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Schneider Electric: 3 Ways to Elevate Efficiency for Low-Carbon Growth
Disruptive changes in today’s global energy landscape shape a new economy that is hyper-efficient and low-carbon. In this new energy paradigm, efficiency becomes a lever for profitability and growth – and more companies are taking notice.
Already, 96 percent of companies have energy efficiency technology. The pace of adoption in renewables and energy storage has also accelerated: up 11 percent from the previous year.
While technology may be an enabler, many companies struggle to translate these investments into long-term growth.
Take for example a global pharmaceutical manufacturer: like many manufacturing facilities with energy intensive operations, its plant managers had strong independence when it comes to energy efficiency projects, including ownership of budgets. This silo-ed approach made it difficult to gain buy-in from local teams and costly to scale the energy program globally.
Once all decision-makers were brought together under an enterprise-wide change management plan, the company was able to standardize best practices and reach critical mass. Within three years, the initial investment translated to $7M in annual energy savings and 4,000 metric tons of CO2 emissions avoided.
“With a centralized, holistic approach, we can standardize the way of working and leveraging external resources, like Schneider, to tackle more projects and generate energy savings even faster than before,” said the company's energy program manager.
Think Globally, Act Locally
Leading companies are adapting their approach to unlock speed and scale in their global energy and sustainability programs. These companies are addressing opportunities portfolio-wide and engaging all levels of the organization to move holistically towards long-range goals.
Here are 3 ways you can elevate efficiency to encourage low-carbon growth:
1. Accelerate decision-making process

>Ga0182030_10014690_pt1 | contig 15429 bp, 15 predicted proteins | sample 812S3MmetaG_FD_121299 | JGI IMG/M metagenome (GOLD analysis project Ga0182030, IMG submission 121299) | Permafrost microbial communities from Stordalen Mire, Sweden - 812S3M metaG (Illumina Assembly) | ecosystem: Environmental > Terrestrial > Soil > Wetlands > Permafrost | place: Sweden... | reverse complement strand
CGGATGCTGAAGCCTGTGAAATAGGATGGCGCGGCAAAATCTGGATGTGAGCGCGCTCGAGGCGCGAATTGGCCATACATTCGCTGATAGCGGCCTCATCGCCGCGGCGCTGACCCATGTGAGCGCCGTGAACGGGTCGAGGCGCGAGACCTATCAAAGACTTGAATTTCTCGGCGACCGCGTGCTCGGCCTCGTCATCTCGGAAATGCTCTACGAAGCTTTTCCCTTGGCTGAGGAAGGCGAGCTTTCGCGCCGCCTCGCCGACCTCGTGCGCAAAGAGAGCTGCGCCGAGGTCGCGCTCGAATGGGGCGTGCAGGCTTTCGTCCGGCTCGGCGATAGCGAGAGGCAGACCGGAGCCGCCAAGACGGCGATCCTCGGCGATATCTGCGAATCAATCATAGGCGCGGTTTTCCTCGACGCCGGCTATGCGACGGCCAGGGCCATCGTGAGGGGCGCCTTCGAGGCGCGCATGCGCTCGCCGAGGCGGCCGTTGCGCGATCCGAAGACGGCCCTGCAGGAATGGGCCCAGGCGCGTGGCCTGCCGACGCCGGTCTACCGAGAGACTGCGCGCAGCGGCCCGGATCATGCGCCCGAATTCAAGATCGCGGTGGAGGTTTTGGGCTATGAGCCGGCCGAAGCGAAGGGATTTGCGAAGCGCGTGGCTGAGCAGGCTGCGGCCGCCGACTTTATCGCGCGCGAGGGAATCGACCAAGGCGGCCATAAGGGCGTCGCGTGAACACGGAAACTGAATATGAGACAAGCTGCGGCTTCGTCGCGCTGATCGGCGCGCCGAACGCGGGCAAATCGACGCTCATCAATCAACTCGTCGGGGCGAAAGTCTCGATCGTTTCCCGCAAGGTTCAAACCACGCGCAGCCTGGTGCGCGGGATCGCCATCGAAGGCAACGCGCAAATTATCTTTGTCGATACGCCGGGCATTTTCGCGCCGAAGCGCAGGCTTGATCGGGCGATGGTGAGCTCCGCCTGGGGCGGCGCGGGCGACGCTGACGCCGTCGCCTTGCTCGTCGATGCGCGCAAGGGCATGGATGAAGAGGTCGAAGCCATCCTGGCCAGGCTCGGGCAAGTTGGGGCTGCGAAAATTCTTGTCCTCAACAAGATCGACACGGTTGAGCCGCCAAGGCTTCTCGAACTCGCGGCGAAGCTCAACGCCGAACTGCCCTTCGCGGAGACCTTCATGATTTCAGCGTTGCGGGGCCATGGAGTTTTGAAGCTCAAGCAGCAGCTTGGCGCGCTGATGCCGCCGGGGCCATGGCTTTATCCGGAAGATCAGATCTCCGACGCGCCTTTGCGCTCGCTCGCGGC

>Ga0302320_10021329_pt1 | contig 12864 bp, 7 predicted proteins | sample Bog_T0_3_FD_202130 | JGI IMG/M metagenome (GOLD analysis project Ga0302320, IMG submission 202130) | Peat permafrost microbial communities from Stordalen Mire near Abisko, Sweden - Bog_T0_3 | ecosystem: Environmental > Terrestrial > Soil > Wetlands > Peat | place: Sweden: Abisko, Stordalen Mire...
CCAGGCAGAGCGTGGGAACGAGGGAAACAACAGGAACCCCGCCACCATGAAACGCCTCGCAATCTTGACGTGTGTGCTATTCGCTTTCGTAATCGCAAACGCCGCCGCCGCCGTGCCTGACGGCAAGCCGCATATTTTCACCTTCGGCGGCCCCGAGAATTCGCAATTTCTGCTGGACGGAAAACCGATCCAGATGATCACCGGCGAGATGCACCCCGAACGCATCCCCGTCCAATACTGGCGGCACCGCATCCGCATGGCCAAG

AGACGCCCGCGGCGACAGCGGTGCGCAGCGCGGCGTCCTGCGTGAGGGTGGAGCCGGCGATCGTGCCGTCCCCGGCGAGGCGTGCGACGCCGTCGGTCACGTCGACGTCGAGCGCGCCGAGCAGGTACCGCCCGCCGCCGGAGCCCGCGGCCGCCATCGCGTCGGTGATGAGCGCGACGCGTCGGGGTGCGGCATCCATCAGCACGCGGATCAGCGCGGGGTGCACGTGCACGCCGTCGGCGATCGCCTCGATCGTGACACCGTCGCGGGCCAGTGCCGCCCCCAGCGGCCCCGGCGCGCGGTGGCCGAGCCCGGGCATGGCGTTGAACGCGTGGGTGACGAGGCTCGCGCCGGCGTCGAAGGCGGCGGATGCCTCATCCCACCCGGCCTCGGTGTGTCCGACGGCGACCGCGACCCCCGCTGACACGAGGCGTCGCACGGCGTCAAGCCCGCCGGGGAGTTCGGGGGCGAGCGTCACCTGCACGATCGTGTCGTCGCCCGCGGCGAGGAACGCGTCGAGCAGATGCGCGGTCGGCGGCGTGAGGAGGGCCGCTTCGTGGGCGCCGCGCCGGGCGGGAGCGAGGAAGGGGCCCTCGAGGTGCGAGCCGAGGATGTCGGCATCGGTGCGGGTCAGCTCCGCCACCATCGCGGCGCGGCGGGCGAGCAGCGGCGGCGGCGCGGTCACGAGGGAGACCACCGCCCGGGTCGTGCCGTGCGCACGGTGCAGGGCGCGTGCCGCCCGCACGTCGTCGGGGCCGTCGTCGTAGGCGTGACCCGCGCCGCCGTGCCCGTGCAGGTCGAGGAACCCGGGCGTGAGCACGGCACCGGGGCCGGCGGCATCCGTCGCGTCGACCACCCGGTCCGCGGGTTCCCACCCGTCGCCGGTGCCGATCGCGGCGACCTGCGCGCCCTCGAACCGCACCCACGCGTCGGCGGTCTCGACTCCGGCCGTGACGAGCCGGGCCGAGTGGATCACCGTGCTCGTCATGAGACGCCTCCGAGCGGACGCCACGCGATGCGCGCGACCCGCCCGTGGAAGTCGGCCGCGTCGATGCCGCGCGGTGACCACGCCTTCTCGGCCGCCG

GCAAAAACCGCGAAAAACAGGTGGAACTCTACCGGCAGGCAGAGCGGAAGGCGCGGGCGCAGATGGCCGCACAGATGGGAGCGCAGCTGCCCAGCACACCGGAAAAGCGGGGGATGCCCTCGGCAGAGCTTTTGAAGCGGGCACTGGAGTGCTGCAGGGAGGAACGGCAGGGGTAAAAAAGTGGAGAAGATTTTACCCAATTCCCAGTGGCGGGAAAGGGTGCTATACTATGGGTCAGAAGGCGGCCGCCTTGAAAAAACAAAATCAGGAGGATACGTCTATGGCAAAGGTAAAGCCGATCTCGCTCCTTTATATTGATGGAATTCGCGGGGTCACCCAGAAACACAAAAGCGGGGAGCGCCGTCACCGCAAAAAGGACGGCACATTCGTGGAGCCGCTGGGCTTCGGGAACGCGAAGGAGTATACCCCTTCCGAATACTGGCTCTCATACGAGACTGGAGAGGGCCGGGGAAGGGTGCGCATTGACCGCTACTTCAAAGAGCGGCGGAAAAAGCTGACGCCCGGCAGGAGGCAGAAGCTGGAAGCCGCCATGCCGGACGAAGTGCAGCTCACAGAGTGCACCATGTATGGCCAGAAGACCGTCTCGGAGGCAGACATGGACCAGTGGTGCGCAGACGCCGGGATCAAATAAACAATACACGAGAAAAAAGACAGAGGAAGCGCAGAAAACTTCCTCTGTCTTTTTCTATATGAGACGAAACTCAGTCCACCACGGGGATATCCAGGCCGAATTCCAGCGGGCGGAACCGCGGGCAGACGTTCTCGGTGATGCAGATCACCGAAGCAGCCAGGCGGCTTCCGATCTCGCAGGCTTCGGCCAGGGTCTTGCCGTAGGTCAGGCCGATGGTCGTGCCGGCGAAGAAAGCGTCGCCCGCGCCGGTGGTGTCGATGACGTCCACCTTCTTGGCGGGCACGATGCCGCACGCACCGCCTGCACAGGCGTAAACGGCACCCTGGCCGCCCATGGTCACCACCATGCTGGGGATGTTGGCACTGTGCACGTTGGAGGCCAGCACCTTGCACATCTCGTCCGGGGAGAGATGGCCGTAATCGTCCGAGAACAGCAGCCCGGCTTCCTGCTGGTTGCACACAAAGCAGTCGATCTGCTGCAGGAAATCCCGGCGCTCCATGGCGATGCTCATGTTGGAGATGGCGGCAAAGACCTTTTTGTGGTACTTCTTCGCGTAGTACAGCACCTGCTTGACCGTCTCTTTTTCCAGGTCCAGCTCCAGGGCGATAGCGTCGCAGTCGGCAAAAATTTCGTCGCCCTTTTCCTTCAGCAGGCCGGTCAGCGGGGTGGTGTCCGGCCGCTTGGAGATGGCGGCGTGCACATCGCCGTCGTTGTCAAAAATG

Complex organizational structures can slow down the decision-making process and make it difficult to get buy-in. Engage decision-makers at all levels of the organization, and across businesses and geographies, to establish buy-in and accountability for internal targets. Centralized governance and an enterprise strategy help keep the energy program aligned with business objectives, resources and capabilities and ensure the achievement of long-range goals. In doing so, energy and carbon can be made part of the investment decision-making process and larger capex planning discussions.
2. Localize implementation plans
Remember, one size does not fit all. Even the most experienced sites may need additional financing and engineering support to move capex projects forward more quickly and cost-effectively. Work collectively with local site teams to validate the implementation plan and establish buy-in and accountability for each action as they are being mapped out.
3. Facilitate change management
Success stories show that efficiency can be an enabler to business performance if done correctly. To help naysayers think differently, explain how. Businesses can see efficiency as a competing priority to growth and productivity. While you’re unlikely to change a person’s decision-making process, it is possible to influence the conditions under which their decisions are made. This could come in the form of additional tools, expertise or simply ensuring stakeholders understand “why” we are taking the action and provide evidence of the impact it will have on the KPIs that matter to them.